Cohort GenNews

Technology and fashion Both groups have witnessed and experienced technology and fashion that greatly influenced our attitudes and mindsets. In the 1980s, we were introduced to cellular phones that look like shoeboxes which we carried on our shoulders and we dressed like the characters on Miami Vice. In 2000 we were introduced to flip phones and laptop computers and the fashion of the Backstreet Boys. Today, in 2022, our mobile phones are taken for granted as an extension of our body at our fingertips. Fashion is synonymous with remote working, workwear/leisure wear, and experiential expressions of what we like to do.

 Cohort Gen3 Tech

TV entertainment and viewing habits Over time we have been greatly influenced by the TV we watched, and how we are/were entertained. In the 80s, baby boomers and generation Xers, watched network TV with shows like Friends and Cheers from our living room. We rented videocassettes from Blockbusters and watched feature films in theaters like Beetlejuice. In 2000, we all were introduced to 24-hour news from around the world, cable programming and miniseries, like CNN, HBO, Sex and the City, and the Gary Shandling show. Today, in 2022 it’s all about social media, like TikTok and YouTube, streaming video on premium channels such as Netflix, Hulu, and Apple+, with blockbuster programming such as Stranger Things, and Game of Thrones.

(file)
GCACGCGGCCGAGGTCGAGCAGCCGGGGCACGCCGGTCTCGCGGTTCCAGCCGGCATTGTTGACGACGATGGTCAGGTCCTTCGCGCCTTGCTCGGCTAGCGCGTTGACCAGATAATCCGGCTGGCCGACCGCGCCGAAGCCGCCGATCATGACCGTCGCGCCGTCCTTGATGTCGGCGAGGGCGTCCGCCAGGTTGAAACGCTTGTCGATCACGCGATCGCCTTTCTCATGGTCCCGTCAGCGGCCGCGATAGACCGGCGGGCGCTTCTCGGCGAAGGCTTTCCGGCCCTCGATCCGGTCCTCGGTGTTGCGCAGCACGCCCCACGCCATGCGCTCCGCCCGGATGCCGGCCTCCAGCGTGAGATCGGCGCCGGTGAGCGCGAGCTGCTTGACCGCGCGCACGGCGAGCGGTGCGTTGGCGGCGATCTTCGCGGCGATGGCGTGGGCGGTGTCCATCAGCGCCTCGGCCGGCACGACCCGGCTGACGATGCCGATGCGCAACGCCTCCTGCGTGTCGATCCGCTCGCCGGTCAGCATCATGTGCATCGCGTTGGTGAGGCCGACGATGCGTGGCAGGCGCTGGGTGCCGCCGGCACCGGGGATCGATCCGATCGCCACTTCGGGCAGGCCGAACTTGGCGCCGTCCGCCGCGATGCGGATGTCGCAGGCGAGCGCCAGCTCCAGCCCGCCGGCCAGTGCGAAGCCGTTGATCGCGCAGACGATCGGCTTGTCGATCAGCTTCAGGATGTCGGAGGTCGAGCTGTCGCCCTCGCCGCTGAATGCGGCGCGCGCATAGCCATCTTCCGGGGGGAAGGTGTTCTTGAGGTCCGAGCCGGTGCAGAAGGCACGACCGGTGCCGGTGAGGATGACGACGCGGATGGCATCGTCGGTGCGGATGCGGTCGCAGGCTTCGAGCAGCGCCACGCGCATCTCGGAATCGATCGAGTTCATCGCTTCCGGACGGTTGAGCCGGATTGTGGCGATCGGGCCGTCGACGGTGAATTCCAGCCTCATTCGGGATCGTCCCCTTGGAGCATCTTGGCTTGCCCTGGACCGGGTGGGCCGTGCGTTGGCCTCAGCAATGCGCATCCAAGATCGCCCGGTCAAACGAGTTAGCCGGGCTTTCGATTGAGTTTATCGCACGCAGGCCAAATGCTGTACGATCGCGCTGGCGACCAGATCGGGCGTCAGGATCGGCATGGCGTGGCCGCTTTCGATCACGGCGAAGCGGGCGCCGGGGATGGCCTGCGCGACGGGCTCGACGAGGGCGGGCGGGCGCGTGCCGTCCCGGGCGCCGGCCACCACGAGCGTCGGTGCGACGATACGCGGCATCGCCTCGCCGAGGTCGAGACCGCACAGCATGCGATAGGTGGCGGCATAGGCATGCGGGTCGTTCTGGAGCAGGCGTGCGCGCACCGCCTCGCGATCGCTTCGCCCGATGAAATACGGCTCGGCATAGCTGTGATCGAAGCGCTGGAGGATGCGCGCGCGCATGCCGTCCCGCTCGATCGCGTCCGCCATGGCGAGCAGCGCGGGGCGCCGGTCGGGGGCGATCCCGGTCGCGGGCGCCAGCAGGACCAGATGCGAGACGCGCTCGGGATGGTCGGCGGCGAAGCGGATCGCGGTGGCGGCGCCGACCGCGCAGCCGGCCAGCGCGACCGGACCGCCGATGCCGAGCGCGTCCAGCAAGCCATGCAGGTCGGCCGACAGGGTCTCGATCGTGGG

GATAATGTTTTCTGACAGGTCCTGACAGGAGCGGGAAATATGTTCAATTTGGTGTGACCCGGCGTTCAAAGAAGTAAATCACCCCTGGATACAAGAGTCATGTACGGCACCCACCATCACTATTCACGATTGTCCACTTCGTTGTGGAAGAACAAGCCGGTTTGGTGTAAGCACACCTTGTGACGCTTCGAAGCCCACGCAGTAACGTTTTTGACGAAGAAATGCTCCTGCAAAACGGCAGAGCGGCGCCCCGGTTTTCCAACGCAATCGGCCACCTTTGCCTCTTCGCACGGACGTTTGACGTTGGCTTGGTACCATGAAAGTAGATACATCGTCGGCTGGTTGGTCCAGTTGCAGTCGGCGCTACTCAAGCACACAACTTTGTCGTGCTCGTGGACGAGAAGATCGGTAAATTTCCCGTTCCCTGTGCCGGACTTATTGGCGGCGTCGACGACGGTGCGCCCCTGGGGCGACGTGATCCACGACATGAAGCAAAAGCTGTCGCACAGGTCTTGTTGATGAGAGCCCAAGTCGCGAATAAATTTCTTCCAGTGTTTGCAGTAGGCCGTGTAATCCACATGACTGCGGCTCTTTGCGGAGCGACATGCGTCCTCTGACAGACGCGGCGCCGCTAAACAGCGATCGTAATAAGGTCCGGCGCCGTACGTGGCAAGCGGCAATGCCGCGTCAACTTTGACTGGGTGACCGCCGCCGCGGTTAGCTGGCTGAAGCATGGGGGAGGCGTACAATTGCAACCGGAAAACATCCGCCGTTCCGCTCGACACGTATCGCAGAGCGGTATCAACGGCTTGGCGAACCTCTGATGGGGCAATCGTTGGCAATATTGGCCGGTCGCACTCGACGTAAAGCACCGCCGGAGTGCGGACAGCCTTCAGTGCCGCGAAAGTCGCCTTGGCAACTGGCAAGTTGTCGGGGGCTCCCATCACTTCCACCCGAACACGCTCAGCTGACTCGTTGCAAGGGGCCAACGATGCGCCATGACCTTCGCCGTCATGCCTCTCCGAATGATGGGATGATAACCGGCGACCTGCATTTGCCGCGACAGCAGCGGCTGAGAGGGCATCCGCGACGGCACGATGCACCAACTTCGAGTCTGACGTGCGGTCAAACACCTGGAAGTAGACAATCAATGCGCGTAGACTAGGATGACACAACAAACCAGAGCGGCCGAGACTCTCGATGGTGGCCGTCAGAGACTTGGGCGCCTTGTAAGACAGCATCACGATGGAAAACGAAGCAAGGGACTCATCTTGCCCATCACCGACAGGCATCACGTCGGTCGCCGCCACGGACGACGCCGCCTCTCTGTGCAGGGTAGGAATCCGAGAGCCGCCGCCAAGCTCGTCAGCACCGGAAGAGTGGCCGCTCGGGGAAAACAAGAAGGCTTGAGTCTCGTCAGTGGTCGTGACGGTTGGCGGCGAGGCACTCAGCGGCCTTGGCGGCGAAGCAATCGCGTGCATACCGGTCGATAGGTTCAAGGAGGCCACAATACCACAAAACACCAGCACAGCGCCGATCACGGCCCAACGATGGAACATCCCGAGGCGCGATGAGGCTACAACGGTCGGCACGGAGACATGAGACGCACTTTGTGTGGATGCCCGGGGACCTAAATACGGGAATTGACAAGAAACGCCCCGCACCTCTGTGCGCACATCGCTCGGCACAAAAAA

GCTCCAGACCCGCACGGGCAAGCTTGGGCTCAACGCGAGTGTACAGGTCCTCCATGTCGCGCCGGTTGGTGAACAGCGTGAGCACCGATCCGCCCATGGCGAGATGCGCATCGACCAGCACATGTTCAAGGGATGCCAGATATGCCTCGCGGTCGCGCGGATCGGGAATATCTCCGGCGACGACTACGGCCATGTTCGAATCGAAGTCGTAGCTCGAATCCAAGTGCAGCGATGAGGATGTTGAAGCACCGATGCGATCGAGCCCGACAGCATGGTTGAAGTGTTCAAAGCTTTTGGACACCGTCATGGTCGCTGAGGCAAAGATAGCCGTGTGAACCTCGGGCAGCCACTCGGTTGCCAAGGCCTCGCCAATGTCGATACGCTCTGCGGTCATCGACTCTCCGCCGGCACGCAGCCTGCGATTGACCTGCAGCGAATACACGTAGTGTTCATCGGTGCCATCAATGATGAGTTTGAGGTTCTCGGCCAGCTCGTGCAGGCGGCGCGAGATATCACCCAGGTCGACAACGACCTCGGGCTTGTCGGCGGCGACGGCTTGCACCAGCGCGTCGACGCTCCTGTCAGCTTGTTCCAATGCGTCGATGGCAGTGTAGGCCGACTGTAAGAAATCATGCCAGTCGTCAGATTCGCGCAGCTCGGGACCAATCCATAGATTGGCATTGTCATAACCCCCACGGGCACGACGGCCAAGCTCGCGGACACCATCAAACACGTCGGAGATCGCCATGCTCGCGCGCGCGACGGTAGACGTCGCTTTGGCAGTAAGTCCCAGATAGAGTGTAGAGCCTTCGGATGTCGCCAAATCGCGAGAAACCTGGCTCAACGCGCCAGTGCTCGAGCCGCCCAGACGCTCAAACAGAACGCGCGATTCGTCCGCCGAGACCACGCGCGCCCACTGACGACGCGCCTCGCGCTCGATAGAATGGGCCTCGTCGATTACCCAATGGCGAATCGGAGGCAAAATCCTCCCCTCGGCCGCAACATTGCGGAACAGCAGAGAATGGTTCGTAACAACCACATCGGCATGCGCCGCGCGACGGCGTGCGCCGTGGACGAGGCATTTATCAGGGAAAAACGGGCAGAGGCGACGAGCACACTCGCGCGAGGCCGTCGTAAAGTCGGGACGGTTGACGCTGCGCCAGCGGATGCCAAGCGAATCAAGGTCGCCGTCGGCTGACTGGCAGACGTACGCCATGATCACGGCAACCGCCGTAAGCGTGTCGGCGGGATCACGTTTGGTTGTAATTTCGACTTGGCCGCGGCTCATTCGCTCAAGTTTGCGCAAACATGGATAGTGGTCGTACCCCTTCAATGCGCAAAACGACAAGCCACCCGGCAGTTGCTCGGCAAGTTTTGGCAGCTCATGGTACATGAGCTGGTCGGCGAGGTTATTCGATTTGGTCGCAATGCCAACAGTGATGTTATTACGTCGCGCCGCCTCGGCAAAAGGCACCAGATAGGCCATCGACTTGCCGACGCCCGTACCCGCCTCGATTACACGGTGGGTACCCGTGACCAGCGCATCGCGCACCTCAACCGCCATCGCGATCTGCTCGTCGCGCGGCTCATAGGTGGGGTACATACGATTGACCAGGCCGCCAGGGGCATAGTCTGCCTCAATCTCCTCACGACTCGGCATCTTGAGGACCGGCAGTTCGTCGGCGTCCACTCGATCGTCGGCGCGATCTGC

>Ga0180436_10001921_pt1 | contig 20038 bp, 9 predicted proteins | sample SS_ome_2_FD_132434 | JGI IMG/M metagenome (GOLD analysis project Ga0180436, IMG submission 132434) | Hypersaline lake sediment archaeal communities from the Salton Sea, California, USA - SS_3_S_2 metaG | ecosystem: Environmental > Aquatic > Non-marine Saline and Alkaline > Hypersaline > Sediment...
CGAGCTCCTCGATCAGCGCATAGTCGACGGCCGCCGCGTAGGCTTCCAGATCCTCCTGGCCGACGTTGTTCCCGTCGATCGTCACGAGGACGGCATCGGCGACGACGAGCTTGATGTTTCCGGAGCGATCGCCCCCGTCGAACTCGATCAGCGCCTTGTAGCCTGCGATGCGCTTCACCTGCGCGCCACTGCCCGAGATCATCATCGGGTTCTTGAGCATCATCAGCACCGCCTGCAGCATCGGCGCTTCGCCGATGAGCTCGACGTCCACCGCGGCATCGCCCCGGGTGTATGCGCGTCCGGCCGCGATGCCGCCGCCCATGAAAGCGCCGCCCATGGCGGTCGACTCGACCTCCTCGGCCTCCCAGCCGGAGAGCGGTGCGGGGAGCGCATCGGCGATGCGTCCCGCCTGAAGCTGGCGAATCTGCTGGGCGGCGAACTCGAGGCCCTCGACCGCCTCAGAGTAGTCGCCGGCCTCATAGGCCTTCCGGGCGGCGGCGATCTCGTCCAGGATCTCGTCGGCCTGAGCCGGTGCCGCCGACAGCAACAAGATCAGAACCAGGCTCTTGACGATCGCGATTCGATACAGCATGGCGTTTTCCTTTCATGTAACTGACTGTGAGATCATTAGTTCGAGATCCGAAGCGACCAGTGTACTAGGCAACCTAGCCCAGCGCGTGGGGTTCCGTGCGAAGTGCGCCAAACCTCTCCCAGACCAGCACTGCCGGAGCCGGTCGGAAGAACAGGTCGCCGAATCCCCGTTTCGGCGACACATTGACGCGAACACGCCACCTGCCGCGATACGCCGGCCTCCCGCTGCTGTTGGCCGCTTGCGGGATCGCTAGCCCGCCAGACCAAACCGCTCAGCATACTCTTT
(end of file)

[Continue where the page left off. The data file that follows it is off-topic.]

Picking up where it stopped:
Cohort Gen4 Ent 

It is impossible to imagine that so much change has occurred in 40 years.

Recommendations.  So now you understand that buyer cohorts differ, and their motivations can influence their shopping behavior.  What  5 things can retailers and manufacturers learn from this?

  1. Look for common values and behavior that unify all the cohort segments such as ad price/value and similar shopping habits like the shift to online buying and attempt to address the common themes in your brand communications.